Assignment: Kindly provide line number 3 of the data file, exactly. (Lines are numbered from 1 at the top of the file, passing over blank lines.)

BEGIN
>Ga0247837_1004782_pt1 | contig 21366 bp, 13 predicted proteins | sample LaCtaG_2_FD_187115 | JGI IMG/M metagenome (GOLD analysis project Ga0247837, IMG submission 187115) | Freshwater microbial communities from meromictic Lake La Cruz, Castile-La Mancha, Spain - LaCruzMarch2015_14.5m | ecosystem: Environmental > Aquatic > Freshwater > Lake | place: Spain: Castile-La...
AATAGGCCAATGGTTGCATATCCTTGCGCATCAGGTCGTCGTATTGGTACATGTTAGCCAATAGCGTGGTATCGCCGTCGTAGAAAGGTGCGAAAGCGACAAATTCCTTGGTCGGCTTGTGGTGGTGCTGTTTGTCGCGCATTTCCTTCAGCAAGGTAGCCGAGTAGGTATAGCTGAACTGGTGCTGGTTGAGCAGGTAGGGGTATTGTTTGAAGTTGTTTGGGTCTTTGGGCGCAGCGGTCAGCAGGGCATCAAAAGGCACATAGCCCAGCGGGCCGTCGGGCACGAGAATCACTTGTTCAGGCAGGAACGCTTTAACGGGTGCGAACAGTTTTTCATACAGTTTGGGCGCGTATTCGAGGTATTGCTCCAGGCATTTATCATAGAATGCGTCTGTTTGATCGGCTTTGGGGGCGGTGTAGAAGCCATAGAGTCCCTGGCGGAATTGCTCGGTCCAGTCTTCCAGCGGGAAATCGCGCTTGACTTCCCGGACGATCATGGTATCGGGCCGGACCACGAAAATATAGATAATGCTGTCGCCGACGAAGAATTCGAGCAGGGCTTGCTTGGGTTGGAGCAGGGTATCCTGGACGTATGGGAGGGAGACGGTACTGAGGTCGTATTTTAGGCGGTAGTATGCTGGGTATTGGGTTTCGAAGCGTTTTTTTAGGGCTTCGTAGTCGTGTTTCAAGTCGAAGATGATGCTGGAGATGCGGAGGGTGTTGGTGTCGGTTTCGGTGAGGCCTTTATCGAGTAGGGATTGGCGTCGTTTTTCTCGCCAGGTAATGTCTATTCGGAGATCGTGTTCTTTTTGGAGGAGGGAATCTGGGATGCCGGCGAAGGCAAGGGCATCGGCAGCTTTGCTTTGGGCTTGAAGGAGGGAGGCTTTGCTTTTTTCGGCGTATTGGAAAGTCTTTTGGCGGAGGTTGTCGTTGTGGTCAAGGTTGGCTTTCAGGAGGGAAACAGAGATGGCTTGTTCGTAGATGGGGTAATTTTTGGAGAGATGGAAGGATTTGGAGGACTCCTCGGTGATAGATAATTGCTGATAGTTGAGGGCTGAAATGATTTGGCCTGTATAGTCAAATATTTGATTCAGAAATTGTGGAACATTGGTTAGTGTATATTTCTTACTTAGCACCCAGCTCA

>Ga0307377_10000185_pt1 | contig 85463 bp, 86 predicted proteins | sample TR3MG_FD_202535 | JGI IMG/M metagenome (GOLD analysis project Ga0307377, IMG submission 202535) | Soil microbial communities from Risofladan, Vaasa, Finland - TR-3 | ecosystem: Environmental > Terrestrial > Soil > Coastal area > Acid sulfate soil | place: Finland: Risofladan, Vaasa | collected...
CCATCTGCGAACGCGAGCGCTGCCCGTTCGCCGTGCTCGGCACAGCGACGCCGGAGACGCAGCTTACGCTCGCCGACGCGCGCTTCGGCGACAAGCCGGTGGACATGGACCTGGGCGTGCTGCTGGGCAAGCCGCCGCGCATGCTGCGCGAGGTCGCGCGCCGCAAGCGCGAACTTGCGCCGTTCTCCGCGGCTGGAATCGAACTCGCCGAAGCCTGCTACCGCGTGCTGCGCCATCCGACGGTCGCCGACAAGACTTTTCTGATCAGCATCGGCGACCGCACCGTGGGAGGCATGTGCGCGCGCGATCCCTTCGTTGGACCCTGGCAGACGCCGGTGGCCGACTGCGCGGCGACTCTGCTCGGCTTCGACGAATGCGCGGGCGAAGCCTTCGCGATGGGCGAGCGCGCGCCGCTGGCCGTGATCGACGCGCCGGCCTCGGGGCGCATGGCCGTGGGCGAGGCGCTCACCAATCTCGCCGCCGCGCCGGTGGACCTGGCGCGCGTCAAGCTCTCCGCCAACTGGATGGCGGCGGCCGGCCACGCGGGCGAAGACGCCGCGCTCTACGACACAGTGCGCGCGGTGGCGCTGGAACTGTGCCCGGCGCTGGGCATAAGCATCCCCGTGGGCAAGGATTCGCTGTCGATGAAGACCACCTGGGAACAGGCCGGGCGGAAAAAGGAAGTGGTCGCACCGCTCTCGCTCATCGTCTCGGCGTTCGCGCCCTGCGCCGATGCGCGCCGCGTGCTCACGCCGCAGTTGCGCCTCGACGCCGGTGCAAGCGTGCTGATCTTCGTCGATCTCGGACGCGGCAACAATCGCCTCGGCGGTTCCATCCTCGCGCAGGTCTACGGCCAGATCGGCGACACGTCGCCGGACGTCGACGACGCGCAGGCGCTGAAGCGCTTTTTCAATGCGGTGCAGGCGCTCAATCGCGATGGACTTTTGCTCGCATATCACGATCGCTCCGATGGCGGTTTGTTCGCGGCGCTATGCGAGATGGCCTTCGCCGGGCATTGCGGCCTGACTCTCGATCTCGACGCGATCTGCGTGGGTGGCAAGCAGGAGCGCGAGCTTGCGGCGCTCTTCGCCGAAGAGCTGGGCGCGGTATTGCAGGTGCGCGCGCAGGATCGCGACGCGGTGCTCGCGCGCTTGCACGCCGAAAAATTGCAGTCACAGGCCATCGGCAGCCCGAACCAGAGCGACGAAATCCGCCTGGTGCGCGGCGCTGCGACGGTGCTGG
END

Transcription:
>Ga0307377_10000185_pt1 | contig 85463 bp, 86 predicted proteins | sample TR3MG_FD_202535 | JGI IMG/M metagenome (GOLD analysis project Ga0307377, IMG submission 202535) | Soil microbial communities from Risofladan, Vaasa, Finland - TR-3 | ecosystem: Environmental > Terrestrial > Soil > Coastal area > Acid sulfate soil | place: Finland: Risofladan, Vaasa | collected...